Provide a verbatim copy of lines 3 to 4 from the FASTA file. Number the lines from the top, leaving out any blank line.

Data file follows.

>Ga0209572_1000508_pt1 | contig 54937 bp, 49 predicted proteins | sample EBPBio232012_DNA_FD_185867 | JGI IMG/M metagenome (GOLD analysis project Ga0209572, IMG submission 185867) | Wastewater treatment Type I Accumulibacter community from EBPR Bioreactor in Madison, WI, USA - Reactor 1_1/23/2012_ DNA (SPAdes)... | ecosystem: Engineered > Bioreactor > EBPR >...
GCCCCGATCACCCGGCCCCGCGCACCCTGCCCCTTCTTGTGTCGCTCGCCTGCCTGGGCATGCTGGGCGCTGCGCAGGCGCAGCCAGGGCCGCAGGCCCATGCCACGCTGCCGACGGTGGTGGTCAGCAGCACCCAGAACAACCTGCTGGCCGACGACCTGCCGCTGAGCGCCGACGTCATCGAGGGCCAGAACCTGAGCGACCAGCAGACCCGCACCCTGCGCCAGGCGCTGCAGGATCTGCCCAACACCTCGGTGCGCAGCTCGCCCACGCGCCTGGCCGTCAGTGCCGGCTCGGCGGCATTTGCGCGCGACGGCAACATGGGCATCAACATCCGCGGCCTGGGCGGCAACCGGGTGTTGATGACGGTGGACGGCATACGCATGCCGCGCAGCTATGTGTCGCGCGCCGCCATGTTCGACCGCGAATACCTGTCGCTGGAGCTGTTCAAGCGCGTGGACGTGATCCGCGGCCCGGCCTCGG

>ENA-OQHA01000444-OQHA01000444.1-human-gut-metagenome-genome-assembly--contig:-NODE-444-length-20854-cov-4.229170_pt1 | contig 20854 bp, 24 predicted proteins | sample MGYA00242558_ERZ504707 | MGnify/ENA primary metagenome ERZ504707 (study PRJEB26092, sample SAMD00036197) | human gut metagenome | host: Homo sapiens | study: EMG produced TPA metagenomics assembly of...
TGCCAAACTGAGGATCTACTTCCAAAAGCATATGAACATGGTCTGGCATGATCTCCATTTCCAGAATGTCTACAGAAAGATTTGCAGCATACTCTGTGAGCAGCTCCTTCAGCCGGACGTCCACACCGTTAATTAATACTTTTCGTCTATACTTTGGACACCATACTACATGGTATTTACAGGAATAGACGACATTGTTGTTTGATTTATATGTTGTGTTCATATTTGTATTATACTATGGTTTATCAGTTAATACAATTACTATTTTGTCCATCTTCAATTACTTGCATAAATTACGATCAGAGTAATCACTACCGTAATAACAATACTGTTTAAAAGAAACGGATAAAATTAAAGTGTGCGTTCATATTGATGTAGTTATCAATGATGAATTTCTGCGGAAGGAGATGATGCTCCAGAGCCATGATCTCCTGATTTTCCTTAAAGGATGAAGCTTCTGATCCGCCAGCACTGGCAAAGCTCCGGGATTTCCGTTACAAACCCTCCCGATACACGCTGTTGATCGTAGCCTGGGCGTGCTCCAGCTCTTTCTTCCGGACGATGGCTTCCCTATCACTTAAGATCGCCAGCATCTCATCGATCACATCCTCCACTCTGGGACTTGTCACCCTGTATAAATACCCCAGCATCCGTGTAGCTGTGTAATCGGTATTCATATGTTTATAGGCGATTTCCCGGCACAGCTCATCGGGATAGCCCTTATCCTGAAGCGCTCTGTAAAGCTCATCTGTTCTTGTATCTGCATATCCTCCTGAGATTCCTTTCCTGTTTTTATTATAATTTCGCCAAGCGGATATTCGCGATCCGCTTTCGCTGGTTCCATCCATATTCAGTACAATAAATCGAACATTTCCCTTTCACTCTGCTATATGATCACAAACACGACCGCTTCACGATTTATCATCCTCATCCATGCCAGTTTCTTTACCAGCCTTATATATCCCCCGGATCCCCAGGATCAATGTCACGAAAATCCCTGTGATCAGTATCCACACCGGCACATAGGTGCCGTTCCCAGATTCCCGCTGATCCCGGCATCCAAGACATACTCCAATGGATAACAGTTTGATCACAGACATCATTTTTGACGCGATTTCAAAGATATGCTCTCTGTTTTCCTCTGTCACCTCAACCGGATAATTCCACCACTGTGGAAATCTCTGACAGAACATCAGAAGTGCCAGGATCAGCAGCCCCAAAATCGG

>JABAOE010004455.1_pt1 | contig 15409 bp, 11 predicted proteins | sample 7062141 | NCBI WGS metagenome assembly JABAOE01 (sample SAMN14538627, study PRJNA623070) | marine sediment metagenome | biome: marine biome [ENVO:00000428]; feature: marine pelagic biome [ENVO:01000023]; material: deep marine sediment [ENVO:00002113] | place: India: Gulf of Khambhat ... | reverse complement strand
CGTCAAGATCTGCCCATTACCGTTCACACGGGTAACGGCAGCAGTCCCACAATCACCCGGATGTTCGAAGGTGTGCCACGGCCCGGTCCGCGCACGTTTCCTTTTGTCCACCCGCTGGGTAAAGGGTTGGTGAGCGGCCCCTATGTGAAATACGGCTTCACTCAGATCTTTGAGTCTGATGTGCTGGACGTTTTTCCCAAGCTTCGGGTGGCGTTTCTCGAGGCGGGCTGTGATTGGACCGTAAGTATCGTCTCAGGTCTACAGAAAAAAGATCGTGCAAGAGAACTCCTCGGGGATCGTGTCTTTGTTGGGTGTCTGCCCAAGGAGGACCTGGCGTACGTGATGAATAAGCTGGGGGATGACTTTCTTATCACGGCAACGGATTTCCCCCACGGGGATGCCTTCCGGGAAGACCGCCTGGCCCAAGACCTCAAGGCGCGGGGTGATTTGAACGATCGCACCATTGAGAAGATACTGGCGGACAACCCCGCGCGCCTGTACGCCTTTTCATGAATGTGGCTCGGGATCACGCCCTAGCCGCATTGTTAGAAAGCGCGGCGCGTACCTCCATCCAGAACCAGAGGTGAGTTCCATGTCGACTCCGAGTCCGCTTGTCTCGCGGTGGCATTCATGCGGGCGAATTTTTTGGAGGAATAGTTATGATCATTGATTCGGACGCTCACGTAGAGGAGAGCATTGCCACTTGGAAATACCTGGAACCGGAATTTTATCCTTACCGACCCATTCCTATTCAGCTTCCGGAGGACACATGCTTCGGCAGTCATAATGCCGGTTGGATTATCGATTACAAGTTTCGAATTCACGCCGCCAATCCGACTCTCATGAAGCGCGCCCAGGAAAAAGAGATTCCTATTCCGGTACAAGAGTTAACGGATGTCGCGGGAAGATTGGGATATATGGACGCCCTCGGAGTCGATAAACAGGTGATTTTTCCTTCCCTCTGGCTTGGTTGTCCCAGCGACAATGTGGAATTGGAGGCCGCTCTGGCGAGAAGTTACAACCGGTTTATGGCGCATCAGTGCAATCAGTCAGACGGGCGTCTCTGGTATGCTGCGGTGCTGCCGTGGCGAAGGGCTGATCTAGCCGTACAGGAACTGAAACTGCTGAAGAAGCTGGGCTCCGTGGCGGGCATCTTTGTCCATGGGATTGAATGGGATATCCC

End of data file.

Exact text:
>ENA-OQHA01000444-OQHA01000444.1-human-gut-metagenome-genome-assembly--contig:-NODE-444-length-20854-cov-4.229170_pt1 | contig 20854 bp, 24 predicted proteins | sample MGYA00242558_ERZ504707 | MGnify/ENA primary metagenome ERZ504707 (study PRJEB26092, sample SAMD00036197) | human gut metagenome | host: Homo sapiens | study: EMG produced TPA metagenomics assembly of...
TGCCAAACTGAGGATCTACTTCCAAAAGCATATGAACATGGTCTGGCATGATCTCCATTTCCAGAATGTCTACAGAAAGATTTGCAGCATACTCTGTGAGCAGCTCCTTCAGCCGGACGTCCACACCGTTAATTAATACTTTTCGTCTATACTTTGGACACCATACTACATGGTATTTACAGGAATAGACGACATTGTTGTTTGATTTATATGTTGTGTTCATATTTGTATTATACTATGGTTTATCAGTTAATACAATTACTATTTTGTCCATCTTCAATTACTTGCATAAATTACGATCAGAGTAATCACTACCGTAATAACAATACTGTTTAAAAGAAACGGATAAAATTAAAGTGTGCGTTCATATTGATGTAGTTATCAATGATGAATTTCTGCGGAAGGAGATGATGCTCCAGAGCCATGATCTCCTGATTTTCCTTAAAGGATGAAGCTTCTGATCCGCCAGCACTGGCAAAGCTCCGGGATTTCCGTTACAAACCCTCCCGATACACGCTGTTGATCGTAGCCTGGGCGTGCTCCAGCTCTTTCTTCCGGACGATGGCTTCCCTATCACTTAAGATCGCCAGCATCTCATCGATCACATCCTCCACTCTGGGACTTGTCACCCTGTATAAATACCCCAGCATCCGTGTAGCTGTGTAATCGGTATTCATATGTTTATAGGCGATTTCCCGGCACAGCTCATCGGGATAGCCCTTATCCTGAAGCGCTCTGTAAAGCTCATCTGTTCTTGTATCTGCATATCCTCCTGAGATTCCTTTCCTGTTTTTATTATAATTTCGCCAAGCGGATATTCGCGATCCGCTTTCGCTGGTTCCATCCATATTCAGTACAATAAATCGAACATTTCCCTTTCACTCTGCTATATGATCACAAACACGACCGCTTCACGATTTATCATCCTCATCCATGCCAGTTTCTTTACCAGCCTTATATATCCCCCGGATCCCCAGGATCAATGTCACGAAAATCCCTGTGATCAGTATCCACACCGGCACATAGGTGCCGTTCCCAGATTCCCGCTGATCCCGGCATCCAAGACATACTCCAATGGATAACAGTTTGATCACAGACATCATTTTTGACGCGATTTCAAAGATATGCTCTCTGTTTTCCTCTGTCACCTCAACCGGATAATTCCACCACTGTGGAAATCTCTGACAGAACATCAGAAGTGCCAGGATCAGCAGCCCCAAAATCGG